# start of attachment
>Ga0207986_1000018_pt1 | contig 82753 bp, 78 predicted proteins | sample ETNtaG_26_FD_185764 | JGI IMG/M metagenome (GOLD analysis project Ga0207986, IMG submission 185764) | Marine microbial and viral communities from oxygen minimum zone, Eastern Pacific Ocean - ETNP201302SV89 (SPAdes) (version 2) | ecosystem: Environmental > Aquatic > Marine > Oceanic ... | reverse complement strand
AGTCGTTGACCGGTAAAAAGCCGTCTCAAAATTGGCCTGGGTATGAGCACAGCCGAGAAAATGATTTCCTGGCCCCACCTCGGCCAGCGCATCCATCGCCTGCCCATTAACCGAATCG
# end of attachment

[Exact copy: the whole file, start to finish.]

>Ga0207986_1000018_pt1 | contig 82753 bp, 78 predicted proteins | sample ETNtaG_26_FD_185764 | JGI IMG/M metagenome (GOLD analysis project Ga0207986, IMG submission 185764) | Marine microbial and viral communities from oxygen minimum zone, Eastern Pacific Ocean - ETNP201302SV89 (SPAdes) (version 2) | ecosystem: Environmental > Aquatic > Marine > Oceanic ... | reverse complement strand
AGTCGTTGACCGGTAAAAAGCCGTCTCAAAATTGGCCTGGGTATGAGCACAGCCGAGAAAATGATTTCCTGGCCCCACCTCGGCCAGCGCATCCATCGCCTGCCCATTAACCGAATCG